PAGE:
Sunday, June 24, 2018

Stolzenau, April 1945

Ron and I played a nice little game of Chain of Command on Saturday.  I've been wanting to have another go at those rules for a while and I've also been reading Patrick Delaforce's book on the 11th Armoured Division (the formation in which Delaforce himself served as a junior officer in 13 RHA).

Not knowing how many players I'd end up with, I selected 8th Bn, The Rifle Brigade's action at Stolzenau in the early days of April 1945.  This would allow me to field enough toys to be able to do a four player Big CoC game if necessary.  These were the Briefings I ended up with:

British Briefing:
Stolzenau, Westphalia, 6th April 1945.  British forces are pushing into northern Germany. If they can reach the Baltic Sea they will cut Germany in half. Only two major waterways now remain to be crossed; the Weser and then the Elbe.  In some places the advance is almost unopposed, in others the Germans fight desperately for every yard of ground. 

11th Armoured Division can claim to be one of the most effective formations in what has now been designated British Army of the Rhine. The Division’s Motor Battalion, 8th Battalion the Rifle Brigade (8RB) has crossed the Weser in assault boats and established a shallow bridgehead around the shattered highway bridge at Stolzenau.  With no ability to ferry across vehicles, the Rifles must hold their shallow bridgehead while Royal Engineers try to build a pontoon bridge behind them under shellfire and occasional air attack.

German Briefing:
Stolzenau, Westfalen, 6. April 1945. For two weeks the highway through Stolzenau was choked with soldiers, alone or in groups, POWs of various nations with their guards, foreign workers and people fleeing before the advancing Englanders. All of them express only one desire, to go home.  

Yesterday, engineers of Pionier-Sperr-Regiment 1100 blew up the highway bridge over the Weser.  Last night the British crossed the river with light forces and are holding the river bank either side of the wrecked crossing.  Your platoon from SS-Ausbildung-und-Ersatz-Bataillon 12 Hitler Jugend is ordered to destroy the enemy force north of the bridge.

I gave Ron the choice of sides and he decided to be the Germans.  I'd rolled a 3 on 2D6 for the level of support! Ron would be running a green German infantry (not Panzergrenadier) platoon with six points of support and I'd have an average British motor platoon with a measly one point of support!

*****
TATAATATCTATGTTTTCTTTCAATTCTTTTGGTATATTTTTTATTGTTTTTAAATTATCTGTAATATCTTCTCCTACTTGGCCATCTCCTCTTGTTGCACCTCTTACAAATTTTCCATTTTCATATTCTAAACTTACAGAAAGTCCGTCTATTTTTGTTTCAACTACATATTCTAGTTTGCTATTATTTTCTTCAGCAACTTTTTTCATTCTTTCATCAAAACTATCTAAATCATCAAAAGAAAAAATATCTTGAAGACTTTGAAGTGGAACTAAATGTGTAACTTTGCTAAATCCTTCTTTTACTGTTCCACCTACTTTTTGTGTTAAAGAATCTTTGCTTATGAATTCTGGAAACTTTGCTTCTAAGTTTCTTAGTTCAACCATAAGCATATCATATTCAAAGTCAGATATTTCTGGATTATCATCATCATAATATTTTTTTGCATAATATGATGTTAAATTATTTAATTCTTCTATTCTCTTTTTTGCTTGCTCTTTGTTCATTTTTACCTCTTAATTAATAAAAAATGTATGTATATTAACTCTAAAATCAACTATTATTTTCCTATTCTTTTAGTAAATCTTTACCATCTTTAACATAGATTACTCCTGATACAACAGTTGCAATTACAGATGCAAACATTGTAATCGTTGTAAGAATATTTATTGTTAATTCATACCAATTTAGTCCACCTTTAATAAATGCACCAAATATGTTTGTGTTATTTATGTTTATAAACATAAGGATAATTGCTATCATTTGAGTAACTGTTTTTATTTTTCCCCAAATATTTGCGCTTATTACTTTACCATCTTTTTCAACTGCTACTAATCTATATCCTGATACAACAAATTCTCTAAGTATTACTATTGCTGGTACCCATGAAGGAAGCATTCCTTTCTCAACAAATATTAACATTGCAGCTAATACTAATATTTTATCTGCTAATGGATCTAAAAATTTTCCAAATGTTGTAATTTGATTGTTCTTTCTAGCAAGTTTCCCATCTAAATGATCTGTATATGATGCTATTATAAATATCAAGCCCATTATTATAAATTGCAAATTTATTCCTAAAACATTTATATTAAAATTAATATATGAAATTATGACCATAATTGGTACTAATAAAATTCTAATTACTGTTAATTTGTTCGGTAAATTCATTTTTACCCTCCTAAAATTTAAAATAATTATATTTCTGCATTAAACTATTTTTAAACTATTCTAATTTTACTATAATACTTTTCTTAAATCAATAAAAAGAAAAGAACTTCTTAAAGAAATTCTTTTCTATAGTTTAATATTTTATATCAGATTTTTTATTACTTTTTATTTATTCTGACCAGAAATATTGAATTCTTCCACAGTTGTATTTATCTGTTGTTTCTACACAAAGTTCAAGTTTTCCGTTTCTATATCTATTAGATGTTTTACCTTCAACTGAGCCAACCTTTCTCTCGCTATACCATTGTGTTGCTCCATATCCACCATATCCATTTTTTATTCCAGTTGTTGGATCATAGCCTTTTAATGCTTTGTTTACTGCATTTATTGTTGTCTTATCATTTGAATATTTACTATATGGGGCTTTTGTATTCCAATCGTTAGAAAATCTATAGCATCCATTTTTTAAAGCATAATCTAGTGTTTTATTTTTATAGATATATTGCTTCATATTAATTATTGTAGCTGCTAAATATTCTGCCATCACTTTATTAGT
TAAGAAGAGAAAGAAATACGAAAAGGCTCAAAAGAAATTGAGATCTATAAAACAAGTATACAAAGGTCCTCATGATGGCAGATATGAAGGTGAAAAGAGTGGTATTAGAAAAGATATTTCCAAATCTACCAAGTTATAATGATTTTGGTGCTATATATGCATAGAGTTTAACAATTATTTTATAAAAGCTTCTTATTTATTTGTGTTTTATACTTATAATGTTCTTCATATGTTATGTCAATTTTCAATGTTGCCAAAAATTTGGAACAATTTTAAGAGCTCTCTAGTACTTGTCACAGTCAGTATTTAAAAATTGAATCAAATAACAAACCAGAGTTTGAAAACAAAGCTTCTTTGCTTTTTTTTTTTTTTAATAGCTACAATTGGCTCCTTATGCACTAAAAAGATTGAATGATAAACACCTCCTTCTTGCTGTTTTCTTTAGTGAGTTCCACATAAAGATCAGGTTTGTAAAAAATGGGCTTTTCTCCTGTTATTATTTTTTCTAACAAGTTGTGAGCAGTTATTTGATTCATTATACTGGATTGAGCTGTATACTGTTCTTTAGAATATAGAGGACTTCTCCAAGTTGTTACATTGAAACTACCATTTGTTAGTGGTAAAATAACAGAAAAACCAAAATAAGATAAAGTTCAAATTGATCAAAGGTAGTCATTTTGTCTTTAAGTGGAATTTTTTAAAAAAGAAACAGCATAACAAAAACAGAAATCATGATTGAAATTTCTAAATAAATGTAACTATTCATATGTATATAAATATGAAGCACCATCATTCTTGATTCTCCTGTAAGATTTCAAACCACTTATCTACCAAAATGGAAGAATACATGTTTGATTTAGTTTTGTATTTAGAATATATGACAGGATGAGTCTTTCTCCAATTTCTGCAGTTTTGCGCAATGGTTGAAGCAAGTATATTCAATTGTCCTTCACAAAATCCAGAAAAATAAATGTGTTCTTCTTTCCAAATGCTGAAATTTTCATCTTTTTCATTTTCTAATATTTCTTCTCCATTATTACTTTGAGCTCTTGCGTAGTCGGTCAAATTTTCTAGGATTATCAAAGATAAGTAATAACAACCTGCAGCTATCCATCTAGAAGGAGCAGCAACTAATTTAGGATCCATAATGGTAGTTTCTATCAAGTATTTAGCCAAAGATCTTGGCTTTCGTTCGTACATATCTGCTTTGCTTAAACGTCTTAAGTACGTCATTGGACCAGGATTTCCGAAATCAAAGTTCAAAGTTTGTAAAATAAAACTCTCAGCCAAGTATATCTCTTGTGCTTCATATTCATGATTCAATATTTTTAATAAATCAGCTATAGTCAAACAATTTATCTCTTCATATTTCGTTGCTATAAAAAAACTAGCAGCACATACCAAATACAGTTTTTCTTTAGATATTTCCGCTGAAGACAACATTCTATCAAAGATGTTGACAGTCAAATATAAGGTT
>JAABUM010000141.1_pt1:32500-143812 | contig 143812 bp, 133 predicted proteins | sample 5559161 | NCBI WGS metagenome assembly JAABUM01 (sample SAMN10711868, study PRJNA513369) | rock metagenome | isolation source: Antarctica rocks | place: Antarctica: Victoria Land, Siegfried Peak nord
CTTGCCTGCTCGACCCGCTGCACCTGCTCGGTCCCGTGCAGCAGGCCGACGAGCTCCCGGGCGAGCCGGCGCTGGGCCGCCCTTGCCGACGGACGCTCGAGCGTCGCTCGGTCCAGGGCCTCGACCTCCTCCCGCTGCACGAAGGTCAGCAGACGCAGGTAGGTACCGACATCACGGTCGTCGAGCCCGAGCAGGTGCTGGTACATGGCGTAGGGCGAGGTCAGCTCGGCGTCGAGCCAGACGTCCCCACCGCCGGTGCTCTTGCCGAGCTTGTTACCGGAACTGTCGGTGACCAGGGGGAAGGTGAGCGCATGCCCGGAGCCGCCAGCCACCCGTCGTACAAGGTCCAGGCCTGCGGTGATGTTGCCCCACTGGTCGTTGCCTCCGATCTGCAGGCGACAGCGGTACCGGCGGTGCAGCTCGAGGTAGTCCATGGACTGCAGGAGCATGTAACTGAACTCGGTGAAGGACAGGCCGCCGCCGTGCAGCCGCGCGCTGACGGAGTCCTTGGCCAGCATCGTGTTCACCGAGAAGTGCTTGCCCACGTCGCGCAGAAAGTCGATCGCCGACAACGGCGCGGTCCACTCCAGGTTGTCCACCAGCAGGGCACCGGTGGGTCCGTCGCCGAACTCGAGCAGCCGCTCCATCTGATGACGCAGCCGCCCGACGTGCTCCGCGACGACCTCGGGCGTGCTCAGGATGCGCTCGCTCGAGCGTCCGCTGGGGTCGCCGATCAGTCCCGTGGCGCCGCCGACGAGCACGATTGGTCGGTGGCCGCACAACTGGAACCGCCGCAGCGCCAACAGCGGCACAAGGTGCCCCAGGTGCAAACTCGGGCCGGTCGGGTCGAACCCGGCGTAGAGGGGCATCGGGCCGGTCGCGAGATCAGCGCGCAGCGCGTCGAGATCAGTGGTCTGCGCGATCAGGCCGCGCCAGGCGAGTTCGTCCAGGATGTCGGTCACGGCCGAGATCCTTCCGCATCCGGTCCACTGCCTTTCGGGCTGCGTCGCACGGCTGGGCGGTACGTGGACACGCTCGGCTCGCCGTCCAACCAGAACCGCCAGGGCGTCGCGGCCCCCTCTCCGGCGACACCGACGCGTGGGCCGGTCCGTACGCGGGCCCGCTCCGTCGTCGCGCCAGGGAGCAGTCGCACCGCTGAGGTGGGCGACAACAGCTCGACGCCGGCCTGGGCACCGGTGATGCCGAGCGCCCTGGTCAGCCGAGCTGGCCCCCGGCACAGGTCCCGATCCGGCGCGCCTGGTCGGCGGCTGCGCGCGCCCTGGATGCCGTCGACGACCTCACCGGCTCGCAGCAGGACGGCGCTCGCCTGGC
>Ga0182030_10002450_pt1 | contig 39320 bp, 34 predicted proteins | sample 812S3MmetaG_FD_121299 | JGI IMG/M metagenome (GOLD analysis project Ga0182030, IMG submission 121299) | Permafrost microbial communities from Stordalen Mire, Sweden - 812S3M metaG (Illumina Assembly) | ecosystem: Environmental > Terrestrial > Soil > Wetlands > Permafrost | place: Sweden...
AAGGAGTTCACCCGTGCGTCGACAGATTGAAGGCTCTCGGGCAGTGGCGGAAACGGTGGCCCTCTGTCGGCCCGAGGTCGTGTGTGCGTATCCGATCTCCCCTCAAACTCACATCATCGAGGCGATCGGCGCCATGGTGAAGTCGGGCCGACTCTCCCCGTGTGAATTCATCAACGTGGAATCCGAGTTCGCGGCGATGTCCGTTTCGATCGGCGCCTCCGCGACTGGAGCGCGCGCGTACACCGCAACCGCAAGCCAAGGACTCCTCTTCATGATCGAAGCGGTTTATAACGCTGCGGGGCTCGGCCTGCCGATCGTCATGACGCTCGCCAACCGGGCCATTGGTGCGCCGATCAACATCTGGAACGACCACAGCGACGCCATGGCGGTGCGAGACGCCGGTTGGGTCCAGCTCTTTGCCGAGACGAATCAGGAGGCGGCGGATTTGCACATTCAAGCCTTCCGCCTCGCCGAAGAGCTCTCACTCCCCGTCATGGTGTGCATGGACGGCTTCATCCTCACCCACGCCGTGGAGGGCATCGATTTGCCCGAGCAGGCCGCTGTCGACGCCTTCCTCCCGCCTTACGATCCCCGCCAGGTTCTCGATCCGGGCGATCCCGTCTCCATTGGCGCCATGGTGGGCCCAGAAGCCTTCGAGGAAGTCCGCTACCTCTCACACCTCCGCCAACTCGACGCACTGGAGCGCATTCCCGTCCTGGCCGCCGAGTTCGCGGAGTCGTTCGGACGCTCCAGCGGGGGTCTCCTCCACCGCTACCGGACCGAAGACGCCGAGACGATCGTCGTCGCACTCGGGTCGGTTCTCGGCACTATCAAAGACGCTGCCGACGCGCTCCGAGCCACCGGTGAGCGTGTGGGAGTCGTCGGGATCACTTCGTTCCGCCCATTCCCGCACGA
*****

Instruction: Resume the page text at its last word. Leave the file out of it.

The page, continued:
The battlefield was planned by reference to Google maps and looks like this:

The Weser is off the left-hand edge.  After the patrol phase the British ended up with Jump Off Points in the brick-built shed, the black-and-white farmhouse and the semi-detached pair of yellow-rendered cottages.  As per history, the Germans would be attacking across dangerously open ground.

Post-Patrol Phase showing British (white
star) and German (black rectangle) JOPs
I didn't know what Ron would pick as his supports and I was concerned that I could be up against as many as two armoured vehicles with only a single PIAT to hold them off.  I decided to go for a sticky bomb in case that happened.

And happen it did!  Ron's Hitler Jugend would be backed up by a PzKfWg III Ausf L:

The game began quietly.  With the higher Force Morale (9 to Ron's 8) I took the first phase but contented myself with waiting to see what developed.  Ron then got a flurry of repeat phases (three I think) and began to push forward two sections towards my extreme right flank.

A lucky movement roll could have seen a German section threaten the Jump Off Point in the yellow cottages so I was forced to deploy Corporal Wiggins' section in the clump of trees alongside the cottages (there being no windows in the end wall).

I also deployed my 2" mortar team in the garden over the road.

With an MG42 and a larger rifle team the Germans would have had the advantage in the firefight but their green troops were less skilled in using cover (Green troops are easier to hit in CoC) and, assisted by the mortar team using their entire allocation of HE bombs, the British section was able to nullify the threat from Ron's left flank section.